Handsome and pretty and empty.
Watching lustily as we step closer.
Drop by drop,
Breath by unconscious breath,
Andrew Sullivan, a man I don’t always agree with politically, but who’s sensible, sensitive and compassionate work impress me, has written an article about the humanity of gay people in today’s Daily Dish. Very well worth reading.
We’re all wounded, people. (put the comma where you like.)
I’ve heard it a lot- especially from people who are trying to find something comforting to say in the face of tragedy or bad news. I’ve heard it said to me at times when I was facing some of the biggest challenges of my life. I’ve heard it when I was feeling down about a breakup, a job loss, or some painful moment of friendship- perceived betrayal, hurtful comments or just bad feelings. I heard it a lot when I told people about my HIV diagnosis. I know when people say it, they are trying to be kind.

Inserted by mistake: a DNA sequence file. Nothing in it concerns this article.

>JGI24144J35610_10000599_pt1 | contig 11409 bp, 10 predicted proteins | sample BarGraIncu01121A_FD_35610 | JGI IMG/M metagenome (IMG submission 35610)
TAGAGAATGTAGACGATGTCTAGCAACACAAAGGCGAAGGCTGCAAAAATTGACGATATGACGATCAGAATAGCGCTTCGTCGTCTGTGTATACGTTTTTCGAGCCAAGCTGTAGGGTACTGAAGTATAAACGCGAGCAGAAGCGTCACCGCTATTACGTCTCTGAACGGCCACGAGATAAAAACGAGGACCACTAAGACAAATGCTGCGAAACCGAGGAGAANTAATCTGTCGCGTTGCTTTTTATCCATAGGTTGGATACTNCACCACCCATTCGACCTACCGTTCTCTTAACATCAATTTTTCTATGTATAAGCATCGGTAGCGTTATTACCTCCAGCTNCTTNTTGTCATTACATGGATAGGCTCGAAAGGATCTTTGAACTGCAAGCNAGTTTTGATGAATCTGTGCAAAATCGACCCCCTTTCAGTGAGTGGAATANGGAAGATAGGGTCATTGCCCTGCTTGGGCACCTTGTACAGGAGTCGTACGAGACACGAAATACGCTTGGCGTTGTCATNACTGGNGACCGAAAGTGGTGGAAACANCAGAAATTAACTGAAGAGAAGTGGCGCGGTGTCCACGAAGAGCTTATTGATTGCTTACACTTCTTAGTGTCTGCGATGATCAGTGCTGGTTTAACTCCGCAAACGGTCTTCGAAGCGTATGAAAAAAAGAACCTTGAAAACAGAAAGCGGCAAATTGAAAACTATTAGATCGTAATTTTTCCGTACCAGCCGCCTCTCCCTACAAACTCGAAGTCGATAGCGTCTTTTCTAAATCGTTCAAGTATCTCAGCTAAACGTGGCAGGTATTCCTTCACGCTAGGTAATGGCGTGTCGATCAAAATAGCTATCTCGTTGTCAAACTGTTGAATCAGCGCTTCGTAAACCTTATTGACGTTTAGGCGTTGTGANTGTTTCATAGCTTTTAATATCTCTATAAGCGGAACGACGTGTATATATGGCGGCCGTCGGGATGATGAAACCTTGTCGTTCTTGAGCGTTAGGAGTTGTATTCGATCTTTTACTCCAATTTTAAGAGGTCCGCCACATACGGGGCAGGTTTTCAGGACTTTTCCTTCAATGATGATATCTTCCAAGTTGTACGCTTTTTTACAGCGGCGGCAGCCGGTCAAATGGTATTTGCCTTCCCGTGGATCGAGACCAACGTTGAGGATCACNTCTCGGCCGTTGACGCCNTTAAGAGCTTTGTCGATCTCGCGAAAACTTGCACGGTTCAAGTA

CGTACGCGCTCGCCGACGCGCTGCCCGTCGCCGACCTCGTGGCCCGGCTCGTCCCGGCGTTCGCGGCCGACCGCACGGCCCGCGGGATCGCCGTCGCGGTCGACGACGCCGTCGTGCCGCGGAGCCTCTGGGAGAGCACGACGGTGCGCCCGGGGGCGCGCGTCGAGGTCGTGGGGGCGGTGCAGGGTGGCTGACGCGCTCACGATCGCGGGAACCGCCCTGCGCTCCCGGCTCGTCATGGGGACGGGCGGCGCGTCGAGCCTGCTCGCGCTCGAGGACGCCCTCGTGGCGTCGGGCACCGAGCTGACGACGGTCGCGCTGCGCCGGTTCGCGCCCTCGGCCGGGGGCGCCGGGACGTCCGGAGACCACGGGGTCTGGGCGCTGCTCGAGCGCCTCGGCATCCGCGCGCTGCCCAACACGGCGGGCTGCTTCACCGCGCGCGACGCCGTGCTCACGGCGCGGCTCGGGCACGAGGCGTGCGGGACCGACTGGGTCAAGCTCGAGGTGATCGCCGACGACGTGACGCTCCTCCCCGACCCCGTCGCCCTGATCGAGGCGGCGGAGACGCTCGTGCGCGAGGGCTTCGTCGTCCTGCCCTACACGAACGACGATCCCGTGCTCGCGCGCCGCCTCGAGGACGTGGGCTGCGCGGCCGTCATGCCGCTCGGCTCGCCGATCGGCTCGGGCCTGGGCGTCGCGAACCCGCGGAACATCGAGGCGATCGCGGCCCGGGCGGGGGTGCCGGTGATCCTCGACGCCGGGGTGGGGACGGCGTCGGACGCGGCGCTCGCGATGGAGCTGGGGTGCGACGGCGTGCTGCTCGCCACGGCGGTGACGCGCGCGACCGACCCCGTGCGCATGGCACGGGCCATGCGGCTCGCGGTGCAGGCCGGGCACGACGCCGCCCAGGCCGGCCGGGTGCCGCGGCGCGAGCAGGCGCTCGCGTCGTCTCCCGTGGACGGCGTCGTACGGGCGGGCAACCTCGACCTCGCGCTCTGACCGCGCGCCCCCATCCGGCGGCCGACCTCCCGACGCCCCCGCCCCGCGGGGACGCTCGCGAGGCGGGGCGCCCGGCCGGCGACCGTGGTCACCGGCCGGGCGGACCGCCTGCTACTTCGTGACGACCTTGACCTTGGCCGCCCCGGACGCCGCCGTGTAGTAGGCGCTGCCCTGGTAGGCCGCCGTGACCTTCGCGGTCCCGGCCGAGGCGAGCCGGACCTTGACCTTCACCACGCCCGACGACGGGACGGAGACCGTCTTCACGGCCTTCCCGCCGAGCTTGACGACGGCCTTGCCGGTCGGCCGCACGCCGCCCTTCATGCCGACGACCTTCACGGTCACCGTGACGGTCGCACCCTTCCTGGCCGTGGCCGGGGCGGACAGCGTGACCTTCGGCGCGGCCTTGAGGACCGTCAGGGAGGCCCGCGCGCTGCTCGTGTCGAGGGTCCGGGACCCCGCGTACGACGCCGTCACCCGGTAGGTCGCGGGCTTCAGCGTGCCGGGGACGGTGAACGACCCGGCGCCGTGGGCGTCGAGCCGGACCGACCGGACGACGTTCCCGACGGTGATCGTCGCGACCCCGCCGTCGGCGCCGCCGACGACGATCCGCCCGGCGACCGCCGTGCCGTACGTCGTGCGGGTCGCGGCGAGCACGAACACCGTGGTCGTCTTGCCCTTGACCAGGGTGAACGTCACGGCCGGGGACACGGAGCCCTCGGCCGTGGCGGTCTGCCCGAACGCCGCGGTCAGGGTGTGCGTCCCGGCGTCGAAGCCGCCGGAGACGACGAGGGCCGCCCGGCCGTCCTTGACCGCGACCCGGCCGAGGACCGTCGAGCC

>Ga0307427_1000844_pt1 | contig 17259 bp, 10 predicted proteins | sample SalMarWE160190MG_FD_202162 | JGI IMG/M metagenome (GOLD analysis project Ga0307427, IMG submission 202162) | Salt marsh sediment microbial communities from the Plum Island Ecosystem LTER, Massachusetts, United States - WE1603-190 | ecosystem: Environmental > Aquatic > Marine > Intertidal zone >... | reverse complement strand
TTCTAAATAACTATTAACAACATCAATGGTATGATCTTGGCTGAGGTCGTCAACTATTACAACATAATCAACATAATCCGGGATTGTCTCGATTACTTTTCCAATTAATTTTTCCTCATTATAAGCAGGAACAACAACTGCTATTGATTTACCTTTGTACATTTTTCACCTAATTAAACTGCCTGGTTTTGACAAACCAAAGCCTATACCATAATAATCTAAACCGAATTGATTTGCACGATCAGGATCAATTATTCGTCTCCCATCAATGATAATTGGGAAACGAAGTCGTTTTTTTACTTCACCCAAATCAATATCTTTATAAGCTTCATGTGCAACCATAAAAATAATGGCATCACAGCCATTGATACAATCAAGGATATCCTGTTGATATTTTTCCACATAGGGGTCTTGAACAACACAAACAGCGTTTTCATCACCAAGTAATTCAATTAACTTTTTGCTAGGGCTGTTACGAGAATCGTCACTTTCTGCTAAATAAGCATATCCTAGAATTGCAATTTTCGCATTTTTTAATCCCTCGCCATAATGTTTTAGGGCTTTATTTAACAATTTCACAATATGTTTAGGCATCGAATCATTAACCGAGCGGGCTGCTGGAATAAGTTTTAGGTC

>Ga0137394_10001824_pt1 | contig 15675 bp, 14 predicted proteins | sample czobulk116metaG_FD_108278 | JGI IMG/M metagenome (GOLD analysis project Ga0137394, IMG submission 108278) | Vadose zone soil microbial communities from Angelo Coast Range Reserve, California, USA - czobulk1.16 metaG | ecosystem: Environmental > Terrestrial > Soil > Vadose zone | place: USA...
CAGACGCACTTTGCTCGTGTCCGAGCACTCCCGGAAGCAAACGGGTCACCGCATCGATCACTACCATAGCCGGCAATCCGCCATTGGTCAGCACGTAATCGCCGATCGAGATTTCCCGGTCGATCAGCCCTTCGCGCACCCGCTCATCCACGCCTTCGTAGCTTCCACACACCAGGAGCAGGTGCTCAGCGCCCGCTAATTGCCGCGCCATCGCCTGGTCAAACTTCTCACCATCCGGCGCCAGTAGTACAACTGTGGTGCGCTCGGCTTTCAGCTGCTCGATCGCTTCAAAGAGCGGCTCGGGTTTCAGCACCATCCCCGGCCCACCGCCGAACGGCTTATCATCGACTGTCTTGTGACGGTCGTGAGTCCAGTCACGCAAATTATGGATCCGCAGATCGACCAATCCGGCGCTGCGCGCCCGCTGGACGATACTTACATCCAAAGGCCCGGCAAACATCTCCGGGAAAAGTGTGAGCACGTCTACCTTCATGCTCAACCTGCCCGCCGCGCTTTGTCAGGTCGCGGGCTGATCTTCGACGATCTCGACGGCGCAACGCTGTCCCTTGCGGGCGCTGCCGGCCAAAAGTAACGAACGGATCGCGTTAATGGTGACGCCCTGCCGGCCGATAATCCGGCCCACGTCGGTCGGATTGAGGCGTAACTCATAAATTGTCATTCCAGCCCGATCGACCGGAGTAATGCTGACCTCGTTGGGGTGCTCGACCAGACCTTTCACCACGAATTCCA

Here’s my confession: I don’t believe it.
First, it goes against all of the things I believe about free will and my own power in the world. Do I determine my own fate? Not totally, no. As much as I can, yes. I do this in my decisions, my attitudes and my approach to life. We all do. If we didn’t, we wouldn’t spend so much wasteful time in regret. “What if I would have said/done…?” “If I had only…”
Second, it says to me something about people’s religious faith or spiritual understanding. When someone says the phrase, It says they believe there’s a deterministic force moving us all toward an intended goal. Like sheep. The irony of the consistently Gospel metaphor is not lost on me, but I don’t like that image of God as Sheepdog. I am a person of faith, but not that kind.